Hospital to Pay $400K to Settle EEOC Age Discrimination Suit
Montrose Memorial Hospital of Montrose, Colorado, has agreed to pay $400,000 to settle an Equal Employment Opportunity Commission (EEOC) age discrimination lawsuit. EEOC charged the hospital with violating federal law by firing or forcing 29 employees ages 40 and older to resign. The agency said the hospital accused those who were fired of having been deficient in their performance but did not apply the same standards to younger employees. As people are living longer and wanting to work longer, and to mark the ADEA’s 50th anniversary, last June, the EEOC held a meeting about the ADEA in which witnesses made suggestions about how regulators and employers can reduce age discrimination and help people work longer.Read more >
Small Talk
ON THIS DATE: In 1642, astronomer Galileo Galilei died in Arcetri, Italy. In 1675, the first corporation was chartered in the United States. The company was the New York Fishing Company. In 1790, George Washington delivered the first State of the Union address. In 1815, the Battle of New Orleans began. The War of 1812 had officially ended on December 24, 1814, with the signing of the Treaty of Ghent. The news of the signing had not reached British troops in time to prevent their attack on New Orleans. In 1853, a bronze statue of Andrew Jackson on a horse was unveiled in Lafayette Park in Washington, D.C. In 1877, Crazy Horse (Tashunca-uitco) and his warriors fought their final battle against the U.S. Cavalry in Montana. In 1889, the tabulating machine was patented by Dr. Herman Hollerith. His firm, Tabulating Machine Company, later became International Business Machines Corporation (IBM). In 1918, U.S. President Woodrow Wilson announced his Fourteen Points as the basis for peace upon the end of World War I. In 1957, Jackie Robinson announced his retirement from major league baseball in an article that appeared in “LOOK” magazine. In 1958, Bobby Fisher, at the age of 14, won the United States Chess Championship for the first time. In 1973, the trial opened of seven men accused of bugging Democratic Party headquarters in the Watergate apartment complex in Washington, D.C. In 1982, American Telephone & Telegraph (AT&T) settled the Justice Department’s antitrust lawsuit against it by agreeing to divest itself of the 22 Bell System companies. In 1982, the U.S. Justice Department withdrew an antitrust suit against IBM. In 1997, Mister Rogers received a star on the Hollywood Walk of Fame. In 1998, Ramzi Yousef was sentenced to life in prison for his role of mastermind behind the World Trade Center bombing in New York.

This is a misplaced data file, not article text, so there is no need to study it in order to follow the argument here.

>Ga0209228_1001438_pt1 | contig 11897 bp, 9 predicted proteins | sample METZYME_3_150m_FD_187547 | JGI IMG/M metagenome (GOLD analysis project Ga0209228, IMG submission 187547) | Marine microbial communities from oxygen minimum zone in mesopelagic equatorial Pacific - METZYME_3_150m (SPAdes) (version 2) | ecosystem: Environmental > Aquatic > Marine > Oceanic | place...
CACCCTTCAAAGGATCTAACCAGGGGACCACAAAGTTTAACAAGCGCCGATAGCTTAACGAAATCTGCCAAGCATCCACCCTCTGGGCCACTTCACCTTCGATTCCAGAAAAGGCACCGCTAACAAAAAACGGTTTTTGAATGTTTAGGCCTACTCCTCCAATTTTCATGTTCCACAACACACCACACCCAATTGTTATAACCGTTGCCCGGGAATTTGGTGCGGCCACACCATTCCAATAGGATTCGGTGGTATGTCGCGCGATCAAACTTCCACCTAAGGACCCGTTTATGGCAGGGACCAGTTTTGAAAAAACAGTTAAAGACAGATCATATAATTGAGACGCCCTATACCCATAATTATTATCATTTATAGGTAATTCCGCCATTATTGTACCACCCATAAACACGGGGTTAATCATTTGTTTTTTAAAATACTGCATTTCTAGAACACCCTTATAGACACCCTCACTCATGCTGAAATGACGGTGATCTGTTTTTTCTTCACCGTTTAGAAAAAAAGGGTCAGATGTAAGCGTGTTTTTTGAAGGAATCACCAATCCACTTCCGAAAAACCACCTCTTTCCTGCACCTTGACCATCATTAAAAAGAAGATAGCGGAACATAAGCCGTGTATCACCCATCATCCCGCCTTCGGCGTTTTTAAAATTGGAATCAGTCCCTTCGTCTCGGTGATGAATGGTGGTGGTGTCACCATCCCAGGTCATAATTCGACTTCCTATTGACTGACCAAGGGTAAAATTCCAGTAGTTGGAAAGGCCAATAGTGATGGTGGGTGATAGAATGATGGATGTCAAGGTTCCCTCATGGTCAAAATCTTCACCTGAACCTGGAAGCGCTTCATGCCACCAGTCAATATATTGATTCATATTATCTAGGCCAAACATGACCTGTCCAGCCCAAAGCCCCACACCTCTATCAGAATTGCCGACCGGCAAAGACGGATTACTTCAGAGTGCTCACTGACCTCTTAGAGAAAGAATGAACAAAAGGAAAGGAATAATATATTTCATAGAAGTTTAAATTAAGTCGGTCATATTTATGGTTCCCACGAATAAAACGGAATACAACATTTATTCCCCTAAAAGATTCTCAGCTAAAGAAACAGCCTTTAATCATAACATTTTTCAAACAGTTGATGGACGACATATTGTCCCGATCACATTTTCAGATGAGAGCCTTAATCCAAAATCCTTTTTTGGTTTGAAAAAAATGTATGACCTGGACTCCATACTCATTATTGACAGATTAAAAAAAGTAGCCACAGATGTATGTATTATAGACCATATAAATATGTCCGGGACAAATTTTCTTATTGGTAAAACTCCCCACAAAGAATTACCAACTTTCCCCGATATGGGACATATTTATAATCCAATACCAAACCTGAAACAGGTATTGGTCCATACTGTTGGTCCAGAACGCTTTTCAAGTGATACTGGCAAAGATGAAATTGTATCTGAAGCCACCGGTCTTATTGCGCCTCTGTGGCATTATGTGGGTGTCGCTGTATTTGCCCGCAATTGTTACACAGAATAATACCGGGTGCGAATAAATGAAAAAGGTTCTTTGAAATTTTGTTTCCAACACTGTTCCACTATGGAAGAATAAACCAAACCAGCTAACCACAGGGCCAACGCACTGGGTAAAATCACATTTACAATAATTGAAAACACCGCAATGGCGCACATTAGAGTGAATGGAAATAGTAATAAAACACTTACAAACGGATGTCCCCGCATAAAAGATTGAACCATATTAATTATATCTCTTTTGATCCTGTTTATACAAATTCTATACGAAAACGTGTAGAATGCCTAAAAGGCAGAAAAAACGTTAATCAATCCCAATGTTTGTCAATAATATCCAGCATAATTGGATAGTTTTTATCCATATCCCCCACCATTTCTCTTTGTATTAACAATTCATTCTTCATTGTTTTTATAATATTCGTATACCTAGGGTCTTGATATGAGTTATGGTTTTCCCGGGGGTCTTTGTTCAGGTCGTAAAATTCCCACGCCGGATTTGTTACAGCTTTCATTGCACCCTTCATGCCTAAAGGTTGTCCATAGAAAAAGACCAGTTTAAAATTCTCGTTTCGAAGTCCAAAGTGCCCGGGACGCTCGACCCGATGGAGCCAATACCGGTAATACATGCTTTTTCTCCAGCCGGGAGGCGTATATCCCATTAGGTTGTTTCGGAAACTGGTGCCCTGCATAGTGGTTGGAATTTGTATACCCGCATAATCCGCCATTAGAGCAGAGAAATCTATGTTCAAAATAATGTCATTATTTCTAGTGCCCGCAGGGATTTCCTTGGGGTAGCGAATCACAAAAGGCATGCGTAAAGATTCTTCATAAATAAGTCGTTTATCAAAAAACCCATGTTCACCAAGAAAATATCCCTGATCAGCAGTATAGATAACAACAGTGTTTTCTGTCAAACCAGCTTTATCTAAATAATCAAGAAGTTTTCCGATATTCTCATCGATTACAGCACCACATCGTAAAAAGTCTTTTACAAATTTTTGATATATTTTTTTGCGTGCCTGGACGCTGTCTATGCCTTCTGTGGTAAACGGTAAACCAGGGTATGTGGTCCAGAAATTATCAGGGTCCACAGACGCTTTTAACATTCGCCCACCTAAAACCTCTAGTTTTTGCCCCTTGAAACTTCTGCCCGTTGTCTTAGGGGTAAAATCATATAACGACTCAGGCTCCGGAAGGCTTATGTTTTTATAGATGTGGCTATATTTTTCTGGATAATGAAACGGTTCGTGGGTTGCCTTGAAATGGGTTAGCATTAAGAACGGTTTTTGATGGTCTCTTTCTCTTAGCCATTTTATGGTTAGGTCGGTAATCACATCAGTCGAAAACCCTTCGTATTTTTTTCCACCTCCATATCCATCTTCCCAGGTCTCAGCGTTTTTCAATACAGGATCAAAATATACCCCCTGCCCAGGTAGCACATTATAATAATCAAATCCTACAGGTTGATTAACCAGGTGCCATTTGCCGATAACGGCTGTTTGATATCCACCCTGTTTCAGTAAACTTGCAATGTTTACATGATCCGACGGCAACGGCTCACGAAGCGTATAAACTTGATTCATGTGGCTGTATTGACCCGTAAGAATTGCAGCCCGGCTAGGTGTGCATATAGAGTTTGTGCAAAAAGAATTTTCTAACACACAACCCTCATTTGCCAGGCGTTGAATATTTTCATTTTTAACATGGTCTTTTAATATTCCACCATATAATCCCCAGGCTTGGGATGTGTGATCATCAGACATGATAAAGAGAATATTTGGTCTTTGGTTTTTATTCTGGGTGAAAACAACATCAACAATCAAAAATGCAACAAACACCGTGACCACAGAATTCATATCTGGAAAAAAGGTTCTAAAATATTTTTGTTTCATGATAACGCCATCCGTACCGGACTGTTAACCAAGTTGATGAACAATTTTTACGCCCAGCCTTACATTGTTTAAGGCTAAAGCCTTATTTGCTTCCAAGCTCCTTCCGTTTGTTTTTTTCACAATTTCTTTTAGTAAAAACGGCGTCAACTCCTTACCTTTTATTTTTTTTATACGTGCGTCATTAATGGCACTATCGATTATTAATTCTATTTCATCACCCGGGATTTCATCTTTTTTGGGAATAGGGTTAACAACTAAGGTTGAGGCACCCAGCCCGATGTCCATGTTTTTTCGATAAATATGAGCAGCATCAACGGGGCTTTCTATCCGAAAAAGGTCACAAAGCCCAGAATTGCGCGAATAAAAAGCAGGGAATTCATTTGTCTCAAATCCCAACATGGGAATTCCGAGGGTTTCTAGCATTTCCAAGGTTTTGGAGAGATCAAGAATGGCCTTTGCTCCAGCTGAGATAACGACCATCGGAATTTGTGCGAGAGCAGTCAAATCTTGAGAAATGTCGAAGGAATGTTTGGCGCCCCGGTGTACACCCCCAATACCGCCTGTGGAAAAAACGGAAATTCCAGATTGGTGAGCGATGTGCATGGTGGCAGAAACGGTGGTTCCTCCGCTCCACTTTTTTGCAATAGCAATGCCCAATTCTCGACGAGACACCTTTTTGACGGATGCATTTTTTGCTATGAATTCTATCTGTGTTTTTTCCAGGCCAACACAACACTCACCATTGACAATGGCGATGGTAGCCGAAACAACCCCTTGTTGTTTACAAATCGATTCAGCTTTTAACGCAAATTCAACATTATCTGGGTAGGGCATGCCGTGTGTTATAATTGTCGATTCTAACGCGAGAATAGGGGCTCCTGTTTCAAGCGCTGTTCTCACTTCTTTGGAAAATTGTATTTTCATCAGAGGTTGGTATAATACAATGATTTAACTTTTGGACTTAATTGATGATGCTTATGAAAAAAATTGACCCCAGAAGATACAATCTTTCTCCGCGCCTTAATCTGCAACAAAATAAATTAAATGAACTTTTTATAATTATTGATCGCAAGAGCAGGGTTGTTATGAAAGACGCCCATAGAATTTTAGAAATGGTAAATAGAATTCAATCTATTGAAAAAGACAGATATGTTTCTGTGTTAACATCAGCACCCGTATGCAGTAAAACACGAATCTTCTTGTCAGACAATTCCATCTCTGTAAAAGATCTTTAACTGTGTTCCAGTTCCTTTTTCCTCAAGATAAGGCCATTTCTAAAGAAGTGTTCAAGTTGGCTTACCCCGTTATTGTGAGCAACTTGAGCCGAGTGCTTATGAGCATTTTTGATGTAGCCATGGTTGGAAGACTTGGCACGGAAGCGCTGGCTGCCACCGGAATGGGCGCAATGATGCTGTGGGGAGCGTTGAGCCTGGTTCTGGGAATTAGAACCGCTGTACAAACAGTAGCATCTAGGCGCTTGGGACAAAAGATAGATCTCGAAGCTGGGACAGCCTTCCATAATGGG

SURVEY SAYS RESPONSES: Last week, I asked NewsDash readers, “Which period of the day are you most productive at work, and how many hours of sleep do you need to feel rested and productive for the work day?” Most appear to be morning people as 25.6% cited early morning and 23.2% cited mid-morning as the period of the day they are MOST productive at work. The majority of readers (86.4%) reported they need six to eight hours of sleep to feel rested and productive for the work day, while 3.7% selected less than six hours, and 9.9% chose more than eight hours. Among respondents who chose to leave verbatim comments, a few explained why they are most productive at certain times of the day. Quite a few said they were most productive after hours. Several noted that sleep is not the only thing that affects work productivity, with one charming reader noting, “Productivity is all about staying focused on the task at hand. It is these pesky emails with tempting headlines and surveys that ruin my efficiency. :)” Editor’s Choice goes to the reader who said: “We all need to understand that everyone, at least occasionally, goes thru ‘who cares’ moments.” Thanks to all who participated in the survey!Read more >
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Editorial: Alison Cooke Mintzer